Tempted to switch the TV off I continue to watch with a couple of flatmates, almost daring England to keep scoring. Scotland looked hapless and perhaps lazy in defence. My friend messaged me saying they didn’t deserve to be wearing the jersey. Perhaps a little harsh, but he had also just switched his telly off, not willing to experience anymore of what had become almost masochist viewing.

Then in the 34th minute the Scottish hooker and captain, Stuart McInally, charged down an Owen Farrel kick and scored an epic try, out-gassing two English backs as he rampaged down the pitch like a man possessed. Was this the key turning point just before half-time.

It certainly made me decide to keep watching as it showed there was still spirt in this side. Perhaps we could peg back another score or two while shipping less tries in the second half? That didn’t seem to unrealistic to hope for.

Kicking off the second half, Scotland looked brighter and the young Darcy Graham, a player full of potential, touched down in the corner in the 46th minute. That’s better Scotland, I thought, joking this was the start of a famous comeback as I considered getting the Saturday evening boos in early.

Then three minutes later, a superb chip and run by Ali Price set up Magnus Bradbury. I suddenly sat up and stopped scrolling through the endlessly boring world of social media. Perhaps something special was happening, as with 30 minutes remaining the Scots had pulled it back to 31-19 with three unanswered tries.

Then in the 56th minute Graham scored again and all hell broke loose in the flat. Well, I got excited and so did my German flatmate, who I’m happy to report is seemingly backing Scotland in the rugby. Maybe not his best decision but something a bit special seemed to now be happening at Twickenham. The score was now 31-24.

A few minutes later and I got very excited as eventual man of the match Finn Russel brilliantly intercepted Farrel’s pass to score again. We were now level and I was desperately looking for a stress ball of sorts as I struggled for breath. An old coat hangar would have to do. Could Scotland hold out for a draw?

Surely victory was still just beyond our grasp in this surreal rollercoaster of a test match. But then in the 75th minute, Sam Johnson produced a moment of magic, finding a gaping hole in the English defence and beating several white shirts to the try line. Scotland were in the lead and I’m not sure anyone could quite believe what they were seeing.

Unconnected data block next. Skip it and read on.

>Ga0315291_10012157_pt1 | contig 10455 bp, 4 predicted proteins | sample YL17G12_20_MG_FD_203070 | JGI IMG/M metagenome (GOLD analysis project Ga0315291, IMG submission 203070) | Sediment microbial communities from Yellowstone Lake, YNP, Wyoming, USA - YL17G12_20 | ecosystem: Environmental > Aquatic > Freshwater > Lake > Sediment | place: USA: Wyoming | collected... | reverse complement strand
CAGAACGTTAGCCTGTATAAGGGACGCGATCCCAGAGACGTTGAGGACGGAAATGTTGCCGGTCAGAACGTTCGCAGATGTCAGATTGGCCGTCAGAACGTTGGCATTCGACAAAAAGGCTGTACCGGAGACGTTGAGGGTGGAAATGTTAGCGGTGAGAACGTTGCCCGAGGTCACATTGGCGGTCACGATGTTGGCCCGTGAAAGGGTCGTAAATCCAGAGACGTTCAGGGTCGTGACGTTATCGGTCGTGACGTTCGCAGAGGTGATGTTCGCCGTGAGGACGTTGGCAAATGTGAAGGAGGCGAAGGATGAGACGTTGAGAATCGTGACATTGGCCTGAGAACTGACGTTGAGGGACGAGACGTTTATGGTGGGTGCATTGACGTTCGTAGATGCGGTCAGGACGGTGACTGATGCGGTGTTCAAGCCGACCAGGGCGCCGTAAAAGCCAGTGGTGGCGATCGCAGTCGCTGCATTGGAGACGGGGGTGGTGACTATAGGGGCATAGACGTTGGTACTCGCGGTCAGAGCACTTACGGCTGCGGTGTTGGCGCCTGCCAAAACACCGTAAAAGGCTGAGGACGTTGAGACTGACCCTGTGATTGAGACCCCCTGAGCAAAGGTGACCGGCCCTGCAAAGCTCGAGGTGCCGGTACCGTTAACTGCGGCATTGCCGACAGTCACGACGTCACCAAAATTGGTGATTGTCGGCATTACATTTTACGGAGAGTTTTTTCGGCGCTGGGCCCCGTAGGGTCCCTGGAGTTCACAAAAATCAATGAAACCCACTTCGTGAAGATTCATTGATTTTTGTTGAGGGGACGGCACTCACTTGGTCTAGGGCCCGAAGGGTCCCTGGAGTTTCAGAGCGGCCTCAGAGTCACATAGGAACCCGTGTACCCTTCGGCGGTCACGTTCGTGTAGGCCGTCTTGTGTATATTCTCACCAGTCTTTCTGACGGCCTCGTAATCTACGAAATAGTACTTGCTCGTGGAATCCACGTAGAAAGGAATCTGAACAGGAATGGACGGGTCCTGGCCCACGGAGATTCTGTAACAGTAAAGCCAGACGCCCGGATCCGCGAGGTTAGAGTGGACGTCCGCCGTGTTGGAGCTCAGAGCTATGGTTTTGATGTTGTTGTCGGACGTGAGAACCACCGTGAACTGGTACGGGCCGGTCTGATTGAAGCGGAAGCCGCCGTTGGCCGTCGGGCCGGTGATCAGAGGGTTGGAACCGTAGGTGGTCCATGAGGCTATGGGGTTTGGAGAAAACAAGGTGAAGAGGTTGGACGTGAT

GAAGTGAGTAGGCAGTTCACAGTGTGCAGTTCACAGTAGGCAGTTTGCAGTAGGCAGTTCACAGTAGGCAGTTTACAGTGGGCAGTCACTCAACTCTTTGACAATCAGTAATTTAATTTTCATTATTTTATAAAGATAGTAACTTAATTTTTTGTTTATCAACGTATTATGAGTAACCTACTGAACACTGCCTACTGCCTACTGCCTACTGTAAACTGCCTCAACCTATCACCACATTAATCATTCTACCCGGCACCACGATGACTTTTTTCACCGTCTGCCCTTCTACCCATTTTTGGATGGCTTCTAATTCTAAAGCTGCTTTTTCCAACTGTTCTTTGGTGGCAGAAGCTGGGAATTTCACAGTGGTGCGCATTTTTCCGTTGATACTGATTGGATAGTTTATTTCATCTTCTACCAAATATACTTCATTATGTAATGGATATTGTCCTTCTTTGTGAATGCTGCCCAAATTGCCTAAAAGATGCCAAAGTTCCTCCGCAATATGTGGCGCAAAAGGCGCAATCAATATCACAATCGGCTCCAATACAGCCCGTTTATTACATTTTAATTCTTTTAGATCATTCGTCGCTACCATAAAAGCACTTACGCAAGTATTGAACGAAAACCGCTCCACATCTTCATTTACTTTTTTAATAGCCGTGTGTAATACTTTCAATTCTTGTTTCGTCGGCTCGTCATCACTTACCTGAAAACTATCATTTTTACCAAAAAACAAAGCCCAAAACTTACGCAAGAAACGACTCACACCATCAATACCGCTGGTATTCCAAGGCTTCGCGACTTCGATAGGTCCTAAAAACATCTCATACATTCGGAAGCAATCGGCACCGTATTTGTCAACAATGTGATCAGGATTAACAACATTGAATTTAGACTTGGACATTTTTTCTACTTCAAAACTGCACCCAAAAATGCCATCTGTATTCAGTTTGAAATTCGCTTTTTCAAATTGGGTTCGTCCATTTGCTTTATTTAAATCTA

Could Scotland be heading for victory at Twickenham for the first time in 36 years? The answer? No.

An epic defensive effort from Scotland as the clock went red couldn’t keep out George Ford as England scored a converted try to tie the most epic rugby match I, and many neutrals, have surely watched. Fortunately the old coat hangar didn’t go through the window or cause my flatmates any injury as I flung it in frustration.

Although in truth I didn’t know how to feel. For a few wonderful moments it had seemed as if an unprecedented Scottish victory was in the offing. But then it all came crashing down, as for no lack of trying the Scottish defence couldn’t prevent the hosts from crossing the whitewash. This being after they had spent 40 minutes trying to regain their first half composure which had put them 31-0 ahead.

However, disappointed I felt when Ford scored, there remained a sense of pride in this Scottish performance. In the face of adversity after a dire 30 minutes, they had shown immense amounts of flair and character to put themselves in a winning position with five minutes remaining.

Perhaps, more importantly though, it had reminded me why I love rugby. What. A. Game.

FT: ENGLAND 38-38 SCOTLAND

 

 

 

 

 

 

A Very Late Tribute to Big Ben

I can’t remember the exact date when Mum texted me the news that my Grandmother’s dog had been put down, but I remember it flooring me. This sounds silly. I mean I’m referring to a huge fluffy golden retriever. The thing is that dumb dog was my best friend.

The reason I write about it now is I realise I never gave Big Ben a proper tribute at the time when he transcended to dog heaven about two years ago. I’m not religious, but dog heaven sounds more pleasant than whatever his fate actually was. Ask a vet if your curious.